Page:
How do you talk to kids about the police shooting deaths of black men?

Stephen Hennessy, a black man who works with children and has three of his own, shares what he tells youth about being black around police officers.

Youth worker Stephen Hennessy on how he talks to kids about the deaths of Philando Castile and Alton Sterling

Cameron Sterling, left, Alton Sterling's son, cries, as his mother Quinyetta McMillan speaks about the shooting of Alton Sterling during a press conference. (Bill Feig/Associated Press)

The deaths of Philando Castile and Alton Sterling were not a surprise to Stephen Hennessy.

Hennessy works with youth in the child psychiatry department at the Jewish General Hospital. He's also a black man, and father to three children, aged three, nine and 17 years old.

He spoke with CBC Montreal's Homerun about how he talks to his children about the fatal police shootings of black people.

Here are some highlights from that conversation.

How are you reacting to these latest events?

Unfortunately I can't say this is the first time we've heard or seen things like this. I wish it was the last but this is the reality of what's going on in some parts of the world. It's not good news. It's not good to see anybody lose his life. It's sad.

I think all these situations didn't necessarily have to end that way. It's very final when it's someone's life. It's very saddening, it's unfortunate that it's happening, and we've seen it in our own city.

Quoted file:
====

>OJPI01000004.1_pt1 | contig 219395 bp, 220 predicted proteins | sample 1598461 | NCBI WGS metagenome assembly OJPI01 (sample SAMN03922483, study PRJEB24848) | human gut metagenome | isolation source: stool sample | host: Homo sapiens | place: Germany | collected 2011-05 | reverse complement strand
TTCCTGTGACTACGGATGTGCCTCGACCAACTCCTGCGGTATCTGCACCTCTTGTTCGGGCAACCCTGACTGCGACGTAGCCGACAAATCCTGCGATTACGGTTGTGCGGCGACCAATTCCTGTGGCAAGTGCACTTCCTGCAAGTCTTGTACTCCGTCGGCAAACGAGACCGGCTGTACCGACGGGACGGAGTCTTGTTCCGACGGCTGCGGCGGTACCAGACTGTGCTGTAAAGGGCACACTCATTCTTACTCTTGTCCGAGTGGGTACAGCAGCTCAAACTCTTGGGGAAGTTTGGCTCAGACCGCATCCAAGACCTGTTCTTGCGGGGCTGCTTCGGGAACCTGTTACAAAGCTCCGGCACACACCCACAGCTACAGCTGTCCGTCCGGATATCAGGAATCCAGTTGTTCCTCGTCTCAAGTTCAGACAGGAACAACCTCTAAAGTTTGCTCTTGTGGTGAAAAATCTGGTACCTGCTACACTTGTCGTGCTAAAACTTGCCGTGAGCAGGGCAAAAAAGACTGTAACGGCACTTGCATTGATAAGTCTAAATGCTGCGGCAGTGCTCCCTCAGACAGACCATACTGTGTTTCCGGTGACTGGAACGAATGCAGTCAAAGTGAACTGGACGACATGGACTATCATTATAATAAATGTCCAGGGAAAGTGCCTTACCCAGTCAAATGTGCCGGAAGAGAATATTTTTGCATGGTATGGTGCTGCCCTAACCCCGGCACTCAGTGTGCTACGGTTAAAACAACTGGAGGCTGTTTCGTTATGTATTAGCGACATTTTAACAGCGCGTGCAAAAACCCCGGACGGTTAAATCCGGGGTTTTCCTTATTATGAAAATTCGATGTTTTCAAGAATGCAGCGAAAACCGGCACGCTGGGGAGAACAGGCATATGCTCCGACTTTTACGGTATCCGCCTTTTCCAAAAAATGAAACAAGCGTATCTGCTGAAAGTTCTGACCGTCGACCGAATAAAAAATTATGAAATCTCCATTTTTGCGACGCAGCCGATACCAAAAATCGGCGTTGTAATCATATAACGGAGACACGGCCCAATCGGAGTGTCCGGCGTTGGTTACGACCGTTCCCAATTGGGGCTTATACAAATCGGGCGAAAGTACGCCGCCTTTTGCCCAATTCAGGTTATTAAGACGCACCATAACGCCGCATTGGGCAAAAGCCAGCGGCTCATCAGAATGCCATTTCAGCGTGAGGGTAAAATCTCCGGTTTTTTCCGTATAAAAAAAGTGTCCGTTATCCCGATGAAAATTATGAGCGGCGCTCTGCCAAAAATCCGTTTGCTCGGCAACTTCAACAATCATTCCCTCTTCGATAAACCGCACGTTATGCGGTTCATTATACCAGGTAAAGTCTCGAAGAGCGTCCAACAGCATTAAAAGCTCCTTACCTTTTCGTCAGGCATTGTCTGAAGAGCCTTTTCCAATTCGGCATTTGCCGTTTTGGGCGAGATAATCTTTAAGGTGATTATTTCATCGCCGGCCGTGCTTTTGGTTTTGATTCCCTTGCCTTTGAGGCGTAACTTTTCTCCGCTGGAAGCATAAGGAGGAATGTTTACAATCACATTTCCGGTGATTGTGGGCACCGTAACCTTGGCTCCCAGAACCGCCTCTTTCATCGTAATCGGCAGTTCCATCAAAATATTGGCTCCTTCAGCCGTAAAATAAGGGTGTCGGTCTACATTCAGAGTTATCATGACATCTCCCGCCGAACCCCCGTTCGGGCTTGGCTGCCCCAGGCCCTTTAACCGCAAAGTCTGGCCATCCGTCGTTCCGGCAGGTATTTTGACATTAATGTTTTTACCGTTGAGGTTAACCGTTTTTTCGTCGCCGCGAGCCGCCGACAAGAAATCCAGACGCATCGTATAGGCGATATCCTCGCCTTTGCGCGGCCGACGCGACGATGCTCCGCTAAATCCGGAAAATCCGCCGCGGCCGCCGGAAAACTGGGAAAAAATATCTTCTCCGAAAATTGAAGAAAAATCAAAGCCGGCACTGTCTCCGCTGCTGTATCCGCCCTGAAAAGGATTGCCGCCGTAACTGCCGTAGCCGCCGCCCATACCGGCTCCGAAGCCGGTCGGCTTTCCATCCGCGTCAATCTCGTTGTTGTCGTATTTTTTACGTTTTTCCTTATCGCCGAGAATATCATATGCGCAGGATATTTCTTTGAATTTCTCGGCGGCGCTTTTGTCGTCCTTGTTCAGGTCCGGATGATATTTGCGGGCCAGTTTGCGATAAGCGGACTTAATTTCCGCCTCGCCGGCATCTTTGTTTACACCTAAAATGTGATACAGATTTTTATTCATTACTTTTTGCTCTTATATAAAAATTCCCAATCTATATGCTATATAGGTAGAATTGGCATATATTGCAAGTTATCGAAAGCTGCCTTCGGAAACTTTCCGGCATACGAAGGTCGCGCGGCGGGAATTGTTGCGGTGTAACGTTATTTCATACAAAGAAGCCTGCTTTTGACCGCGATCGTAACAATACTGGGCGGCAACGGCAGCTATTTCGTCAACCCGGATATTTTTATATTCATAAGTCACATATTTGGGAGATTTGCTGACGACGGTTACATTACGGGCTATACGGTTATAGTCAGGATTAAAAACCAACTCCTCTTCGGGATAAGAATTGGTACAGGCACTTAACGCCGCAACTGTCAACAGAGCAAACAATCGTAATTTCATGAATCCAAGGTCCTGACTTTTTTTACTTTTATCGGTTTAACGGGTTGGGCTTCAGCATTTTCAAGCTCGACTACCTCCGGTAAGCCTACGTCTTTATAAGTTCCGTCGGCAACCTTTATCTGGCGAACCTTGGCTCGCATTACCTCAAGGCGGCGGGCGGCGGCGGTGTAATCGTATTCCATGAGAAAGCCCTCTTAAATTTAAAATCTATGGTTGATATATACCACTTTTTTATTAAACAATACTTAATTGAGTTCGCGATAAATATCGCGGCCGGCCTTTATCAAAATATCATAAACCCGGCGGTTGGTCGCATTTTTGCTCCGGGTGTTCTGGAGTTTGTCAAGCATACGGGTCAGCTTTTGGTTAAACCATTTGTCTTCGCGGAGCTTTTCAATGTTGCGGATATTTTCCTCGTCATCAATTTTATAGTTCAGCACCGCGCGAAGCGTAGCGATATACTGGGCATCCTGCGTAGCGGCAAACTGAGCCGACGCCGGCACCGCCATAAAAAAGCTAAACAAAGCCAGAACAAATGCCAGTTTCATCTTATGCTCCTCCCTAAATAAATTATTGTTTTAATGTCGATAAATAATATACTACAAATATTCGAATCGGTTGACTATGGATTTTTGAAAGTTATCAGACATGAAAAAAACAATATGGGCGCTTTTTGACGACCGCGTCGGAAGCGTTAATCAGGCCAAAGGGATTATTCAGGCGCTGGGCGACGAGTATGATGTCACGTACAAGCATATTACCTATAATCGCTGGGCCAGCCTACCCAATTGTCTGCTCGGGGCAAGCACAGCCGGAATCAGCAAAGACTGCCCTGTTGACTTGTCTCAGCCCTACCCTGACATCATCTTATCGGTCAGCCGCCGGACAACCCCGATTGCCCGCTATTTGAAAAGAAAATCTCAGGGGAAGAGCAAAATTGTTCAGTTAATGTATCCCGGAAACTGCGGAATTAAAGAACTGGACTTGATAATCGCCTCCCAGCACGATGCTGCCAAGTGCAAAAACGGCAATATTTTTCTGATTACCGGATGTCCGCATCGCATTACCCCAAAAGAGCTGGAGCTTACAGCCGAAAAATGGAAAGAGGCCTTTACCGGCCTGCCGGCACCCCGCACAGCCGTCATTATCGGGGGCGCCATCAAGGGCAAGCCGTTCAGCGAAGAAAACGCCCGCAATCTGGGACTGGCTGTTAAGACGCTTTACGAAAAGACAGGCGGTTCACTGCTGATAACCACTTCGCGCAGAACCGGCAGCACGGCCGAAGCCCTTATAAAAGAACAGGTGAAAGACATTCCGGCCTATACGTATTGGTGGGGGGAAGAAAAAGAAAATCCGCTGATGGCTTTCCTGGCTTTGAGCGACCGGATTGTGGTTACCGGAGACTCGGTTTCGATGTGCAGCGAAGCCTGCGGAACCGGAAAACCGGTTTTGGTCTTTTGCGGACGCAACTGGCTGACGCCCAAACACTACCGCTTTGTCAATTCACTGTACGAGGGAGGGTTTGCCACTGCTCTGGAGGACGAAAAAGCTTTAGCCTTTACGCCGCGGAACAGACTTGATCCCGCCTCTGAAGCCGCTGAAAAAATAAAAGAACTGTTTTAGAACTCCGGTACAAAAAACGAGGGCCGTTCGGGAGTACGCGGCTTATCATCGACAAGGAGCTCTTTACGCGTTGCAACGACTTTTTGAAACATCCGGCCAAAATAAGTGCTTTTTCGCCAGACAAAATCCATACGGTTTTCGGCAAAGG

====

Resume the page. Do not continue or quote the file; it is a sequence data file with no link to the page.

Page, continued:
How much do your children know about what happened?

Kids are on social media. They're tapped into all sorts of things. A lot of kids have an attitude — they don't see it as something that happens here in Montreal. The teens I speak to, they say, "Oh God, in the States it's crazy." There's definitely a higher rate, an alarming rate, of those types of situations going on there.

But you know, as I've had experiences with other teens and even young black adults having interacted with police here, there are definitely problems with how some police people handle situations.

What kind of advice do you give young people?

It's all about risk. You try not to put yourself in a situation where there is a risk or a possibility of a police person being involved, especially in a negative way. That doesn't mean that (people who are stopped by police) are necessarily in the wrong. Of all of the black friends that I know, I don't know any males — especially ones that are my age — that have not at one point been pulled over or been stopped by police. Myself included.

That will happen even if you abide by the law to the fullest.

What should you do if you have an encounter with a police officer?

The first thing is know your rights. Let the police officer know that you know your rights. You have to do your part — be as human as possible to the police officer. Understand they've got their job to do.

Weigh the temperature of how things are. You don't want to get things even more heated. And again, that does not necessarily mean they will not try and heat things up. You have to be able to balance your emotions and keep them in check.

How is your 17-year-old son reacting to this?

We've talked about it, and he's been in these types of situations before. Again, I remind him that staying out of those situations. He's been stopped by police. If you look like you're willing to fight, or avoid, or run… that will give them reason to do something even more dangerous. So he abided by them and I think at that point, the situation worked out well. But again, that happened to be by luck.

With files from CBC's Homerun